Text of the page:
Sometime around 1824, Juan Andreu of the U.S. Revenue Cutter Service (forerunner to the U.S. Coast Guard) was appointed keeper of the St. Augustine Lighthouse on northeast Florida’s Atlantic coast. (The future state had become a U.S. territory in 1821.) Andreu, whose parents had been born in on the island of Minorca (off the eastern coast of Spain), served as keeper of that lighthouse for many years. He was the first Hispanic-American to be in charge of not only a lighthouse but any type of federal installation.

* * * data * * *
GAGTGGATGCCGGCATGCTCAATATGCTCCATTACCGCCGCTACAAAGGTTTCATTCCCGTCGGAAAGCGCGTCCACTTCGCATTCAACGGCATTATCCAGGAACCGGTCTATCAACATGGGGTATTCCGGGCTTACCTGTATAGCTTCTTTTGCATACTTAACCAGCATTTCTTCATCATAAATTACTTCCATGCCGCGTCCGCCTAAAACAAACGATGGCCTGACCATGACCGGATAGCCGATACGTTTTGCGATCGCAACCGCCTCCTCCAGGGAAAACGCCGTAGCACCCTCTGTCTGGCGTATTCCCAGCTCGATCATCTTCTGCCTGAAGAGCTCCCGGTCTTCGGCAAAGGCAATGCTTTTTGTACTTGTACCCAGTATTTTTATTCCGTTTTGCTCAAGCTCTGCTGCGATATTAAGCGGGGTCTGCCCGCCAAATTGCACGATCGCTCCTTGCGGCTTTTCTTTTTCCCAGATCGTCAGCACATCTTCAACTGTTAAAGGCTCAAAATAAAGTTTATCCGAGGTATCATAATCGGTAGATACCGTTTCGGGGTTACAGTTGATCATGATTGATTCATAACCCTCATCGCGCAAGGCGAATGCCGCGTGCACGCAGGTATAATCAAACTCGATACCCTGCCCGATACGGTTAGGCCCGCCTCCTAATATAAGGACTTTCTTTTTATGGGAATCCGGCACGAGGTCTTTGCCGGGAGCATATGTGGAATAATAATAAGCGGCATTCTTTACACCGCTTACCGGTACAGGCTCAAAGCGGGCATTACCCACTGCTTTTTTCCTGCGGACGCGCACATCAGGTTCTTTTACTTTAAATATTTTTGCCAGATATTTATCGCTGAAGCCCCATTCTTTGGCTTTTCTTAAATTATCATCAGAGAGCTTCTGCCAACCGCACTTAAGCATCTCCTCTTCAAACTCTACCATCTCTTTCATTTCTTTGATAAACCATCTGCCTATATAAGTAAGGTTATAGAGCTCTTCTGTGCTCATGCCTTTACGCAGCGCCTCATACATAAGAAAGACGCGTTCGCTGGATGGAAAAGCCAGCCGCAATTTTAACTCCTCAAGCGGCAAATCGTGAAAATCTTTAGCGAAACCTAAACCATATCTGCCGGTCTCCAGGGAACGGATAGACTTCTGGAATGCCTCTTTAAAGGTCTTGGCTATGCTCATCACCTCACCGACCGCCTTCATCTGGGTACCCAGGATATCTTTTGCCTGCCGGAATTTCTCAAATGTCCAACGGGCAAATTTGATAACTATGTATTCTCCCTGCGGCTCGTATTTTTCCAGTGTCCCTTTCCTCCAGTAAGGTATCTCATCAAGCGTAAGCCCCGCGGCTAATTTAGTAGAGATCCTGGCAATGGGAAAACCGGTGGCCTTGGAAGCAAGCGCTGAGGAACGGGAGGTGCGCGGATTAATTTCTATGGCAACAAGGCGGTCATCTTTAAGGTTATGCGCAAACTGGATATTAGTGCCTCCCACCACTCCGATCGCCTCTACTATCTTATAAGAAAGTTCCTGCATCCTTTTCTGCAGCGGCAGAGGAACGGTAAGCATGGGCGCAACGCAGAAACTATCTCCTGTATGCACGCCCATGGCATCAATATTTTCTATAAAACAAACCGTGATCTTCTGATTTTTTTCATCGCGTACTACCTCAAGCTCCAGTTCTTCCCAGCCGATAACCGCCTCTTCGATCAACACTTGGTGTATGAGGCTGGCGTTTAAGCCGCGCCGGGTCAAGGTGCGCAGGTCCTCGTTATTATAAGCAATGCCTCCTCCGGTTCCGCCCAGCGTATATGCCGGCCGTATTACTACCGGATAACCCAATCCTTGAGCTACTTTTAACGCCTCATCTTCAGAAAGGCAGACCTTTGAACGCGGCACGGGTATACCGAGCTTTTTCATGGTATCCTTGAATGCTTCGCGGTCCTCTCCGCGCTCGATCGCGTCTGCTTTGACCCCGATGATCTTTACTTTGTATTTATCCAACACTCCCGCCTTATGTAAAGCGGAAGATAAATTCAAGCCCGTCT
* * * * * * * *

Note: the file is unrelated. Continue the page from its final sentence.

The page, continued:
Andreu’s first tenure as keeper lasted until 1845. He resumed his duties there nine years later. While white-washing the lighthouse tower in 1859, Andreu fell 60 feet to his death when the scaffolding gave way. His widow Maria Mestre de los Dolores Andreu was subsequently appointed to succeed him as keeper of the St. Augustine Lighthouse. She operated the lighthouse for three years, becoming the first Hispanic-American woman to serve in this capacity.
For more information about the Andreus and their legacy as lighthouse keepers, please check out http://americacomesalive.com/2015/09/21/first-hispanic-americans-in-coast-guard-were-lighthouse-keepers/.